Monday, March 14, 2005

The End of the Affair

A few years ago I saw a movie called The End of the Affair, and I remember that at that time I liked it. And, a couple weeks ago, my wonderful fiance indulged my love of books, some would call it an obsession, and took me to an enormous used book store in Manhattan, namely The Strand. The Strand boasts 18 miles of books, and, even after having been there for an hour and a half (I say we were only there for under an hour and he says we were there for two, so I'm compromising), I probably didn't even rummage through 1% of their books. Though I didn't really make my way through that many of their stacks--I'm giddy even remembering what it was like to be there--I still returned from Manhattan with scores of books, including Graham Greene's End of the Affair. As soon as I read the synopsis on the book's back cover I realized the movie had been adapted from Graham Greene's novel.

Every once in a while I come across a book that speaks to what it means to be human, a story that glimpses into the soul. Greene's novel is one of those pieces. The novel is almost autobiographical. It's like Greene wrestled with the darkest and brightest portions of his own nature, and this book resulted. If you like to mix your daily dose of philosophy and religion with fiction, then this book's it. The story captures one man's relationship with the God he wants to deny. It's just brilliant! It's way to fresh on the brain for me to write anything useful about it right now.

While I found certain stylistic aspects of it to be troubling, e.g., inconsistent transitions from chapter to chapter and portions of the ending too convenient, I loved this book. It' such a fine piece of fiction that it makes me wonder whether the author intended bumpy transitions in certain places, i.e., whether they have some sort of hidden meaning that I'm not getting.

It really was a wonderful read. I don't want to say too much about the ending, but I'll say this: certain aspects of the ending weren't ambiguous enough. The book captured how futile it is to deny God's existence, because he wont deny your's. I think that the reader, the "believer," would have felt this at a personal level even more than he already does if certain aspects of the ending had been more ambiguous. The reader would have felt a push/pull between rational explanations and religious explanations if specific portions of the ending a more open explanation. Geez this is hard to explain without giving away the book. I'll stop here.

By the way, I've realized that I should have written about the Da Vinci Code as well as Angels and Demons. I still haven't read the Code, but I find everyone's buying into it's being historical silly. Angels and Demons wasn't a great book--it was a fun beach book--but society's response to it and/or other pieces of literature that incorporate some historical facts startles me. The reason it startles me: people think fiction is fact. Why? Why is there such a complete lack of common sense or basic knowledge of history that makes it possible for people to read something like the Code or see something like the Gangs of New York and think that they're seeing something that really happened? Don't be a duncical reader (that's what I tell myself when I read something that calls itself a documentary or says it's adapted from or based on history).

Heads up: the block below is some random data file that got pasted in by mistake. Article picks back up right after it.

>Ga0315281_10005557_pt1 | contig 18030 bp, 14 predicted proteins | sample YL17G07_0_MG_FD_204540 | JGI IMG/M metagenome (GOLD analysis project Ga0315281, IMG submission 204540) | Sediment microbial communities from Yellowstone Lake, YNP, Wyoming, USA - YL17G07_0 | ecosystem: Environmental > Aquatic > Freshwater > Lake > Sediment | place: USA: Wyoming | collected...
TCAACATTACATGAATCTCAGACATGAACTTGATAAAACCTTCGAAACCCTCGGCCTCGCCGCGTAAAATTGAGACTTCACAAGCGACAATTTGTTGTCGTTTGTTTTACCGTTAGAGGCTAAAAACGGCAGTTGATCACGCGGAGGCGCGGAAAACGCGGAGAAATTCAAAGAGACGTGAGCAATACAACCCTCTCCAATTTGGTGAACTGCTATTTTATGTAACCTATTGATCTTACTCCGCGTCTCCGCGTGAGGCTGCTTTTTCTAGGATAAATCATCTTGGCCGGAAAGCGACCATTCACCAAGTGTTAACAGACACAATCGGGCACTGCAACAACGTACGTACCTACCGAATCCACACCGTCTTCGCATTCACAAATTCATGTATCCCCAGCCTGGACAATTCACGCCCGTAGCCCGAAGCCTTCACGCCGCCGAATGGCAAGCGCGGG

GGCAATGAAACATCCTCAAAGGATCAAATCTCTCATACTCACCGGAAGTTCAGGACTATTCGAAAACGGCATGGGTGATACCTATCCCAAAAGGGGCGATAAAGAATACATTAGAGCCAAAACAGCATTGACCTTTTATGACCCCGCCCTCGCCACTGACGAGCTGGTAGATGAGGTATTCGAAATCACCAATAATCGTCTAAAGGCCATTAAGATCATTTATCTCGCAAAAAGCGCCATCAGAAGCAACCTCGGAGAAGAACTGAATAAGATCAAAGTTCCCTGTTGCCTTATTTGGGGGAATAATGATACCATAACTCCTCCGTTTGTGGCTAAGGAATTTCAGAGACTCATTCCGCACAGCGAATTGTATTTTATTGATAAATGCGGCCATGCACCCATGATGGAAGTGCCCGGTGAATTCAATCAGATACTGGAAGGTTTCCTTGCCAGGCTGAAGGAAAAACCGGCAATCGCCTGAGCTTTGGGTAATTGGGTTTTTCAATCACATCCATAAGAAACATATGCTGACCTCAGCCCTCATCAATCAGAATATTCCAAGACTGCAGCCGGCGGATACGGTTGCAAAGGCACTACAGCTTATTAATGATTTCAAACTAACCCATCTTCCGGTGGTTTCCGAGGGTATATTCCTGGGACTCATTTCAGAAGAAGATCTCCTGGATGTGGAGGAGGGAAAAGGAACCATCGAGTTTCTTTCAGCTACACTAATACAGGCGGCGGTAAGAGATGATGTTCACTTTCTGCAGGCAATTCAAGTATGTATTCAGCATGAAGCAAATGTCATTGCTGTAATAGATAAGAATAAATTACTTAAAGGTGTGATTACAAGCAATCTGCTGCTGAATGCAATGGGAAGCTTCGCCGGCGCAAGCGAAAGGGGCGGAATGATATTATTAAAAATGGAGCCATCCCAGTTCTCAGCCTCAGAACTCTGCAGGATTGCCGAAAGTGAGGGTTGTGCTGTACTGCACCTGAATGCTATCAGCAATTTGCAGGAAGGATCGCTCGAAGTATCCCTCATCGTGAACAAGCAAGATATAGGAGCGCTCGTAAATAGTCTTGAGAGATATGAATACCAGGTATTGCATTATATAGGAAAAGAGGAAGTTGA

Firstly, one of the first few pages in Dan Brown's book is entilted "Facts." It states that essentially all the rituals, pieces of artwork, and so on have been meticulously researched and are true. In response, many have published responses to the novel, such as Breaking the Da Vinci Code and the myriad of other books listed by Though takes issue with Brown's book because of it's open hostility to Catholicism and Christianity, I take issue with it's readers, not it's author. People? What's next? Why are you so willing to believe tripe? Why are people so willing to believe the worst about western civilization and religion? And, more importantly, why are people so ill informed? (On the upside, at least people are reading (they're just not thinking). Is that too mean?)

Now, some people have probably been spoonfed nonsense by iconoclastic teaching professionals that belong to an especially ill-informed school of idealogues; however, regardless of the malebolge that certain schools offer up as a "approved" education, don't we owe it to ourselves to seek out the truth? I'm sure there are a lot of good history books out there, but I would recommend Lies My Teacher Told Me: Everything Your American History Textbook Got Wrong as a great place to start. If anyone can think of any others, please let me know. I'm always looking for a good read.

Anyway, back to my wonderful pile of books. Eragon is just around the corner. I promise not to rant again for quite a while.